What a waste it all was, what a waste and a pity! And here was poor Aunt Patience dragged in the current with the Merlyns, all her youth and gaiety gone before her, leaving her — if the truth were faced — very little superior to the idiot boy at Dozmary.

And Aunt Patience might have been a farmer's wife at Gweek, with sons of her own, and a house and land, and all the little happy trivialities of a normal happy life: gossip with the neighbours, and church on Sundays, and driving into market once a week; fruit picking, and harvest-time. Things she would have loved, things that had foundation.

She would have known placidity, and they would be tranquil years that turned her hair in time to grey — years of solid work and calm enjoyment.

All this promise she had thrown away, to live like a slattern with a brute and a drunkard.

Why were women such fools, so shortsighted and unwise? wondered Mary; and she scrubbed the last stone flag of the hall with venom, as though by her very action she might cleanse the world and blot out the indiscretions of her kind.

She had worked up her energy to a frenzy, and, turning from the hall, proceeded to sweep the gloomy, dim parlour that had not seen a broom for years.

A cloud of dust met her face, and she beat savagely at the wretched threadbare mat.

She was so absorbed in her disagreeable occupation that she did not hear the stone flung at the window of the parlour, and it was not until a shower of pebbles made a crack in the glass that her concentration was disturbed, and, looking out of the window, she saw Jem Merlyn standing in the yard beside his pony.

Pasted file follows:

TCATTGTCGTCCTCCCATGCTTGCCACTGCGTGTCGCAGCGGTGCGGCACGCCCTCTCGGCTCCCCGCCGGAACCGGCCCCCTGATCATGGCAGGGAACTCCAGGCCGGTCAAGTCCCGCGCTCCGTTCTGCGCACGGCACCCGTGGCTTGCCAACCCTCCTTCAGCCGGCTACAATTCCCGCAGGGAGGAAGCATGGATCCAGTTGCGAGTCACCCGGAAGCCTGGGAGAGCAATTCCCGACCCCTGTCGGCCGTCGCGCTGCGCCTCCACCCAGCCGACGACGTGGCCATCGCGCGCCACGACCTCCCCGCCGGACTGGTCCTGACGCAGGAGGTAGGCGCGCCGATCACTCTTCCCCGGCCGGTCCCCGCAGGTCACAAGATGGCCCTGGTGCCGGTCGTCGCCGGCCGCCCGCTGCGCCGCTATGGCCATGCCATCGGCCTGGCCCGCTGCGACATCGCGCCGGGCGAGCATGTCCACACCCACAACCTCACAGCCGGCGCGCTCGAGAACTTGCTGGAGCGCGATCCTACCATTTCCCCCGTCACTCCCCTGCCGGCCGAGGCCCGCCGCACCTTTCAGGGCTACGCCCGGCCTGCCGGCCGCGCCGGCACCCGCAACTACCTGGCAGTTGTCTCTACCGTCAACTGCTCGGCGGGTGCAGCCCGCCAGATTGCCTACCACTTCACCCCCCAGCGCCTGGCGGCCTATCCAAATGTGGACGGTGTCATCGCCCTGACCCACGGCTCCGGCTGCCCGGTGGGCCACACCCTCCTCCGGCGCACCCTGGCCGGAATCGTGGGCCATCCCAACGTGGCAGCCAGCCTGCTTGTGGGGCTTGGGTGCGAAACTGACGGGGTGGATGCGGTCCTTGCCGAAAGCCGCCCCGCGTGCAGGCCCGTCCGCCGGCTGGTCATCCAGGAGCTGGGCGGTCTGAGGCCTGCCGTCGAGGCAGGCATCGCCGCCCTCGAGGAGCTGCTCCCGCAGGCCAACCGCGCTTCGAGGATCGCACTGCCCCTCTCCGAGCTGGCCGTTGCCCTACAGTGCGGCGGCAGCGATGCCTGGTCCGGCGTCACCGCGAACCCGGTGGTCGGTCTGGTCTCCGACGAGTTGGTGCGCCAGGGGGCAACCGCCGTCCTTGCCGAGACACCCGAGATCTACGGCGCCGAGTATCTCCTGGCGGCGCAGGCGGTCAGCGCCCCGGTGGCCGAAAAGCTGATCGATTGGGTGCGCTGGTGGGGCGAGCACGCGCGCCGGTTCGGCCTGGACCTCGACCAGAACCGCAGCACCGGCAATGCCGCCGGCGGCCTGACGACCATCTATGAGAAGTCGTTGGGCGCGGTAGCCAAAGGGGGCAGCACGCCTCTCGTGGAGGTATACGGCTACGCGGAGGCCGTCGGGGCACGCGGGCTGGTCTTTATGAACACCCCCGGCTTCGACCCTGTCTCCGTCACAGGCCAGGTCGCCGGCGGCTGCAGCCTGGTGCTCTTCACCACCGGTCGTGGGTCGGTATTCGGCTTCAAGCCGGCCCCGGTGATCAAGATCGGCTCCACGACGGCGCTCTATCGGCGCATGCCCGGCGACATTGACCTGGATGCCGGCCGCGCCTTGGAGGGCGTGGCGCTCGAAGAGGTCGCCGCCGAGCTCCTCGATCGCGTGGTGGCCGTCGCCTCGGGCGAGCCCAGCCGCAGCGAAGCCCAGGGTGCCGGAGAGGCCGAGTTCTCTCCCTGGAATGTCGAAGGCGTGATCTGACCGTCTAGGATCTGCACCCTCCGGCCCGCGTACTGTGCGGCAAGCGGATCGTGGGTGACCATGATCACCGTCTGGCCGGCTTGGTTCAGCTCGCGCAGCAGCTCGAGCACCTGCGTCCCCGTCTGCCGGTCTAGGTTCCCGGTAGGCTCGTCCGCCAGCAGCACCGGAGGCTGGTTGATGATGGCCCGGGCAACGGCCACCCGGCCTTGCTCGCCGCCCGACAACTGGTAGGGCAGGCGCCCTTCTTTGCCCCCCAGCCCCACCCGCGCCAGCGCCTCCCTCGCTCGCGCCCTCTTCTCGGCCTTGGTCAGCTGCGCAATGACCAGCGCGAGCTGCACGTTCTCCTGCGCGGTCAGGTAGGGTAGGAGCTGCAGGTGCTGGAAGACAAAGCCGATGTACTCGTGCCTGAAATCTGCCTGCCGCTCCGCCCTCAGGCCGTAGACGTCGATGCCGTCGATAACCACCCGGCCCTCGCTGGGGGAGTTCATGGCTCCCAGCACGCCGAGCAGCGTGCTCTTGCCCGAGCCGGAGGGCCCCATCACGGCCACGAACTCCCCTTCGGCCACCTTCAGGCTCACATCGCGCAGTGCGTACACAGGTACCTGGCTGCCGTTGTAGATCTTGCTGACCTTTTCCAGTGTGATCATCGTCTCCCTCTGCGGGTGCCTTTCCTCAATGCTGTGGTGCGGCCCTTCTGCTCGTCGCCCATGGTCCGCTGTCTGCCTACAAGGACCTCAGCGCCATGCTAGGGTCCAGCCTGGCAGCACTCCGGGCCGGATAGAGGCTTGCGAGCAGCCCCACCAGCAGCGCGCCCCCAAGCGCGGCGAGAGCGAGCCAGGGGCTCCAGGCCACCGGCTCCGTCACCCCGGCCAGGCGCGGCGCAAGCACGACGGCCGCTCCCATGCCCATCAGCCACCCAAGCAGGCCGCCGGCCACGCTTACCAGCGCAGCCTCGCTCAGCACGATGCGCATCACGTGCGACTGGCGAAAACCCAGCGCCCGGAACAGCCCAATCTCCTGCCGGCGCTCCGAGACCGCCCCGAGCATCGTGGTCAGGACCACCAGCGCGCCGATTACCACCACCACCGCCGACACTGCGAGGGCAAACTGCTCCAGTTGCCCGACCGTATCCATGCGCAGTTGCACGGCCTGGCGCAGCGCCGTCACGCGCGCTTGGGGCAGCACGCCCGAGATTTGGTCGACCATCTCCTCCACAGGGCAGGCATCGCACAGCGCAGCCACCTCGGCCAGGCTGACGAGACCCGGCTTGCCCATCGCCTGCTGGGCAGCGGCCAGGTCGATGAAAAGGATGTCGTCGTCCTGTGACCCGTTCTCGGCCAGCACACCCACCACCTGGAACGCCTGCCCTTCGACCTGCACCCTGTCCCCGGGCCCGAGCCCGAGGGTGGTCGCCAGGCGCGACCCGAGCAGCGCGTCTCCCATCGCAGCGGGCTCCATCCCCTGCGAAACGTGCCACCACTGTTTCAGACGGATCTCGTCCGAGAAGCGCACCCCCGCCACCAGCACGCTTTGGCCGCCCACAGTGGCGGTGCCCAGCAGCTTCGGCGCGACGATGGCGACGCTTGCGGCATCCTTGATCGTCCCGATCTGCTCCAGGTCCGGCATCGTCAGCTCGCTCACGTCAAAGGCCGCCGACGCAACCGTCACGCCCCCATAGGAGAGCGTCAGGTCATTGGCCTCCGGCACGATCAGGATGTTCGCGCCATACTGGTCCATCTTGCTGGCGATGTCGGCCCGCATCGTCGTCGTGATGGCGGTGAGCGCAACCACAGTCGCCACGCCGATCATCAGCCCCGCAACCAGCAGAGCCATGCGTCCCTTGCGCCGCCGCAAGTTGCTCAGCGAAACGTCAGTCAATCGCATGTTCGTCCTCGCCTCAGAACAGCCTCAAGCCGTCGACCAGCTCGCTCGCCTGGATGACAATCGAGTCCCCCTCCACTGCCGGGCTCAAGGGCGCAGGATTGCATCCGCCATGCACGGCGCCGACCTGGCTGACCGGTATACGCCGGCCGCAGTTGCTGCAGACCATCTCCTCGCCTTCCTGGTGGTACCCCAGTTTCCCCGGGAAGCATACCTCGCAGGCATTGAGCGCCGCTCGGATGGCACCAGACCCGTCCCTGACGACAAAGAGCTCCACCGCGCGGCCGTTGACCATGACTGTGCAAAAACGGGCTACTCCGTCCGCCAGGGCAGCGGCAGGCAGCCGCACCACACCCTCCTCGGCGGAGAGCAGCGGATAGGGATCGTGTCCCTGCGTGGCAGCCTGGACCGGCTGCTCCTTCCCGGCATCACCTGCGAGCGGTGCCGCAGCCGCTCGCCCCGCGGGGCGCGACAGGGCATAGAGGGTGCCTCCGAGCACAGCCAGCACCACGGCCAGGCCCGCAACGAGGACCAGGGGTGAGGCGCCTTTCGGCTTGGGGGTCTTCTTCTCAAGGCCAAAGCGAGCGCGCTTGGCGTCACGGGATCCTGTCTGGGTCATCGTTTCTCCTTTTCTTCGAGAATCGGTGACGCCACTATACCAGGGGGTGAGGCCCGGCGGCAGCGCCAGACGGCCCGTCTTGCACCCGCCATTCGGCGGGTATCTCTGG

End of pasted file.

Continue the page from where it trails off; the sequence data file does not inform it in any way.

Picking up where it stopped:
Mary frowned at him and turned away, but he made answer with another shower of pebbles, this time cracking the glass in earnest, so that a small piece of the pane splintered onto the floor, with a stone beside it.

Mary unbolted the heavy entrance door and went out into the porch.

"What do you want now?" she asked him, conscious suddenly of her loose hair and rumpled dirty apron.

He still looked down at her with curiosity, but the insolence had gone, and he had the grace to appear the smallest bit ashamed of himself.

"Forgive me if I was rude to you just now," he said. "Somehow I didn't expect to see a woman at Jamaica Inn — not a young girl like you, anyway. I thought Joss had found you in one of the towns and had brought you back here for his fancy lady."

Mary flushed again and bit her lip in annoyance.

"There's nothing very fanciful about me," she said scornfully. "I'd look well in a town, wouldn't I, in my old apron and heavy shoes?

I should have thought anyone with eyes in his head could see I was farm bred."

"Oh, I don't know," he said carelessly. "Put you in a fine gown and a pair of high-heeled shoes, and stick a comb in your hair, I daresay you'd pass for a lady even in a big place like Exeter."

"I'm meant to be flattered by that, I suppose," said Mary, "but, thanking you very much, I'd rather wear my old clothes and look like myself."

"You could do a lot worse than that, of course," he agreed; and, looking up, she saw that he was laughing at her. She turned to go back into the house.

"Come, don't go away," he said. "I know I deserve black looks for speaking to you as I did, but if you knew my brother as well as I do you'd understand me making the mistake.

It looks strange, having a maid at Jamaica Inn.

Why did you come here in the first place?"